* Any views expressed in this article are those of the author and not of Thomson Reuters Foundation.
As Chinese President Xi Jinping begins a three-day official visit to France today, Reporters Without Borders condemns China's growing harassment of journalists and its mistreatment of cyber-dissidents and activists who try to expose the constant human rights violations and persecution of human rights defenders.
Xi Jinping is visiting France for the first time since becoming Communist Party general secretary in November 2012 and president in March 2013. In the year since his installation, China has tightened its grip on news and information considerably, stepping up the daily censorship directives to the media as well as arrests of journalists and cyber-dissidents.
China is ranked 175th out of 180 countries in the press freedom index that Reporters Without Borders published in February and is more deserving than ever of inclusion in the Reporters Without Borders list of Enemies of the Internet, the latest version of which was issued earlier this month.
At least 74 netizens, including Nobel peace laureate Liu Xiaobo, and 30 journalists are currently detained in China, making it the world's biggest prison for news providers.
The government has stepped up its news control, which is reflected in the daily dispatch of dozens of directives to all the media by the propaganda department. The authorities accuse the media of "endemic corruption" while revelations about corruption within the Communist Party have also prompted frequent accusations of rumour mongering.
According to a legal "interpretation" issued jointly by the supreme court and public prosecutor's office in September, any "defamatory" or "rumour-spreading" online content that is viewed more than 5,000 times or re-posted more than 500 times can result in a sentence of up to three years in prison for the person who originally posted it.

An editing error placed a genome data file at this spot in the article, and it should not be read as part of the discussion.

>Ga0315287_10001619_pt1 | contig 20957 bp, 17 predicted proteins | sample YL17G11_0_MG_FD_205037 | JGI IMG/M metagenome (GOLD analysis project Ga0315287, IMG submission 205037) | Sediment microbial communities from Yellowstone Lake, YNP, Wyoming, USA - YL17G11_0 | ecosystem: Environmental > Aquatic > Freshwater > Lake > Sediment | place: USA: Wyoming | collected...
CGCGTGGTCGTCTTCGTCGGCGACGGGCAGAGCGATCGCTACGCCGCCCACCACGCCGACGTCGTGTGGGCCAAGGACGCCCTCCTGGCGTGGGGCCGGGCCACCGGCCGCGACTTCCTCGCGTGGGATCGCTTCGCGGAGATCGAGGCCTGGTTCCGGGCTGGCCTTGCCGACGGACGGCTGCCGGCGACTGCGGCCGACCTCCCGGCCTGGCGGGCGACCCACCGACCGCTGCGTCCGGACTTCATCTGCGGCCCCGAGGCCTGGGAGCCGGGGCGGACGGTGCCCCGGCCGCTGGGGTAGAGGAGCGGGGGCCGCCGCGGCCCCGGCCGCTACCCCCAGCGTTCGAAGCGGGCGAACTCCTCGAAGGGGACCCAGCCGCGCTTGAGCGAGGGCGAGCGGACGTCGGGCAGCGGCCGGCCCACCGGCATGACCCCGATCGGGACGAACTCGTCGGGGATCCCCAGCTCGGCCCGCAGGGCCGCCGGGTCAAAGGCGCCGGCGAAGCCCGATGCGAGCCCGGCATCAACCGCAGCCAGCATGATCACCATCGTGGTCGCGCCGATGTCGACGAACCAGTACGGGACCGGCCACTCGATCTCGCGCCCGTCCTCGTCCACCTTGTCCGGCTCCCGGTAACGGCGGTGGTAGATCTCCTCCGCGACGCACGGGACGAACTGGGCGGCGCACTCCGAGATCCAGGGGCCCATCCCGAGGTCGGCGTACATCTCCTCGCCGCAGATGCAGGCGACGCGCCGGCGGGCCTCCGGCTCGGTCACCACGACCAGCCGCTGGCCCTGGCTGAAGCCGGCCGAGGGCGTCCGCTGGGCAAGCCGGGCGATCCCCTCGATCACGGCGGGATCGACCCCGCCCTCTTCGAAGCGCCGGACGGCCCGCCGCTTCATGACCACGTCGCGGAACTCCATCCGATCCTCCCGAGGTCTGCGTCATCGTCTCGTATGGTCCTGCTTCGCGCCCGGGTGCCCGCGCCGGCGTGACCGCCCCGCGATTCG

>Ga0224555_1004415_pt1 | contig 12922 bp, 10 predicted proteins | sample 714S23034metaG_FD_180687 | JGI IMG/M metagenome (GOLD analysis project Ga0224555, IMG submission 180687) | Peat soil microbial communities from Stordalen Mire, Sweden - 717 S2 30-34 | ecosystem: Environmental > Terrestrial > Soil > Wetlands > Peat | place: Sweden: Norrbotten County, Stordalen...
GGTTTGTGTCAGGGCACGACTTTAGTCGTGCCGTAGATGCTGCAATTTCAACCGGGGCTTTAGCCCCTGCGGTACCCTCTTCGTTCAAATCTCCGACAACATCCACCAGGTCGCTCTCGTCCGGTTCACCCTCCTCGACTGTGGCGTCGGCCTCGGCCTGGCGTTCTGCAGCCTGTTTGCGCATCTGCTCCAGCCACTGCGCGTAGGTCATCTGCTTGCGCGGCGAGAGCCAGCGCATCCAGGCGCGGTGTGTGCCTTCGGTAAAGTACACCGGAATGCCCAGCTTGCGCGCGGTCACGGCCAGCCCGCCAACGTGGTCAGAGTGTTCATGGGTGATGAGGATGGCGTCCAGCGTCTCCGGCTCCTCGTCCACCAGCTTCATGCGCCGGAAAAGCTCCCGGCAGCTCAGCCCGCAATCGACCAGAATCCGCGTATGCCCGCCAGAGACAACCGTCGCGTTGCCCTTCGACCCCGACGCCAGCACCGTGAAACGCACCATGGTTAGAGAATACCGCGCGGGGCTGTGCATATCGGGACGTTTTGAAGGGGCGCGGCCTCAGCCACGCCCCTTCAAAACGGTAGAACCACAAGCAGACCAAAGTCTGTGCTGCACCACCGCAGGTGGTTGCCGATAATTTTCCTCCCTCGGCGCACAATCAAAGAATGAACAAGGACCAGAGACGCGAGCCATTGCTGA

Liu Hu, a journalist with the Guangzhou-based daily Xin Kuai Bao (Modern Express) was officially charged with defamation a few weeks later, in October, after 37 days in provisional detention. On his Weibo account, the journalist had urged the authorities to investigate an official suspected of corruption.
Combined with increased Internet censorship and surveillance and a recent wave of arrests of cyber-dissidents such as Guo Feixiong and Xu Zhiyong, who were detained for "disturbing public order," this methodically organized campaign against the media is likely to result in an unprecedented level of self-censorship in China.
"The results of Xi Jinping's first year as president are very damning," said Benjamin Ismail, the head of the Reporters Without Borders Asia-Pacific desk. "We are currently witnessing one of the biggest crackdowns on news providers since the 2008 Olympics. Looser controls are clearly no long on agenda. Instead the government wants to impose a new order on the media."
Reporters Without Borders secretary-general Christophe Deloire added: "The European Union's leaders, its member states and France in particular must include human rights and freedom of information on the agenda of talks with their Chinese counterparts. Any abdication in the promotion of fundamental freedoms could lead to much harsher government policies towards news providers in China."
Reporters Without Borders calls on President Xi Jinping to undertake to:End censorship of news and information, online and offline. Immediately release imprisoned news providers. Stop the intimidation, harassment, surveillance and arrests of journalists, bloggers, dissidents and their families. Repeal the laws and regulations that are used to censor the media and the Internet and to arrest news providers. Respect media freedom, which is enshrined in China's constitution. <br/>